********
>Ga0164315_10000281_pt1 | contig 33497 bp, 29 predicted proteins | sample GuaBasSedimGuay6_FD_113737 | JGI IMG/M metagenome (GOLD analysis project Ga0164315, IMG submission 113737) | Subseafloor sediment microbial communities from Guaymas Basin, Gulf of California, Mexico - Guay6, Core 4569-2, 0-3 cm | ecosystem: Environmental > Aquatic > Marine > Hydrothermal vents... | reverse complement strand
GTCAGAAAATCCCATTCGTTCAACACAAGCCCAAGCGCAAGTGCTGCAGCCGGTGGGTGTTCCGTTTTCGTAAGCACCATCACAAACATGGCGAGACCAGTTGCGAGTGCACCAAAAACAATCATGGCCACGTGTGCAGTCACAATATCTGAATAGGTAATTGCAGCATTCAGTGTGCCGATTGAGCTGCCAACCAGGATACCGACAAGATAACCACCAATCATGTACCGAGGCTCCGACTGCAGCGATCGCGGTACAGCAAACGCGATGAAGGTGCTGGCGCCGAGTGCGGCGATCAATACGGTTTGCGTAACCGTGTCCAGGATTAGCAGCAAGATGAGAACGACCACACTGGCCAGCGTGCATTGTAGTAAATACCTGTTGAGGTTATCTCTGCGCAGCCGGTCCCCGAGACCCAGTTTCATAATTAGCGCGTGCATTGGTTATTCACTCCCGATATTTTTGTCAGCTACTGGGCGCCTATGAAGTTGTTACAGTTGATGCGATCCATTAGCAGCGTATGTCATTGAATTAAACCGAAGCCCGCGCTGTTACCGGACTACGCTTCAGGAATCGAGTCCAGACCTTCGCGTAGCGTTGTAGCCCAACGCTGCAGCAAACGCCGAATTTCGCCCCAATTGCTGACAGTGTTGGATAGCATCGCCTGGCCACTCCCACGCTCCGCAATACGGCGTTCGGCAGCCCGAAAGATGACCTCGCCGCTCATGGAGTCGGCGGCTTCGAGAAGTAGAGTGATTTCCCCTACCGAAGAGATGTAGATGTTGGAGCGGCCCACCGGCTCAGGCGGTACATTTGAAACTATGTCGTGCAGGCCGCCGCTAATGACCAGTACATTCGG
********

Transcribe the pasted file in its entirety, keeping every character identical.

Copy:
>Ga0164315_10000281_pt1 | contig 33497 bp, 29 predicted proteins | sample GuaBasSedimGuay6_FD_113737 | JGI IMG/M metagenome (GOLD analysis project Ga0164315, IMG submission 113737) | Subseafloor sediment microbial communities from Guaymas Basin, Gulf of California, Mexico - Guay6, Core 4569-2, 0-3 cm | ecosystem: Environmental > Aquatic > Marine > Hydrothermal vents... | reverse complement strand
GTCAGAAAATCCCATTCGTTCAACACAAGCCCAAGCGCAAGTGCTGCAGCCGGTGGGTGTTCCGTTTTCGTAAGCACCATCACAAACATGGCGAGACCAGTTGCGAGTGCACCAAAAACAATCATGGCCACGTGTGCAGTCACAATATCTGAATAGGTAATTGCAGCATTCAGTGTGCCGATTGAGCTGCCAACCAGGATACCGACAAGATAACCACCAATCATGTACCGAGGCTCCGACTGCAGCGATCGCGGTACAGCAAACGCGATGAAGGTGCTGGCGCCGAGTGCGGCGATCAATACGGTTTGCGTAACCGTGTCCAGGATTAGCAGCAAGATGAGAACGACCACACTGGCCAGCGTGCATTGTAGTAAATACCTGTTGAGGTTATCTCTGCGCAGCCGGTCCCCGAGACCCAGTTTCATAATTAGCGCGTGCATTGGTTATTCACTCCCGATATTTTTGTCAGCTACTGGGCGCCTATGAAGTTGTTACAGTTGATGCGATCCATTAGCAGCGTATGTCATTGAATTAAACCGAAGCCCGCGCTGTTACCGGACTACGCTTCAGGAATCGAGTCCAGACCTTCGCGTAGCGTTGTAGCCCAACGCTGCAGCAAACGCCGAATTTCGCCCCAATTGCTGACAGTGTTGGATAGCATCGCCTGGCCACTCCCACGCTCCGCAATACGGCGTTCGGCAGCCCGAAAGATGACCTCGCCGCTCATGGAGTCGGCGGCTTCGAGAAGTAGAGTGATTTCCCCTACCGAAGAGATGTAGATGTTGGAGCGGCCCACCGGCTCAGGCGGTACATTTGAAACTATGTCGTGCAGGCCGCCGCTAATGACCAGTACATTCGG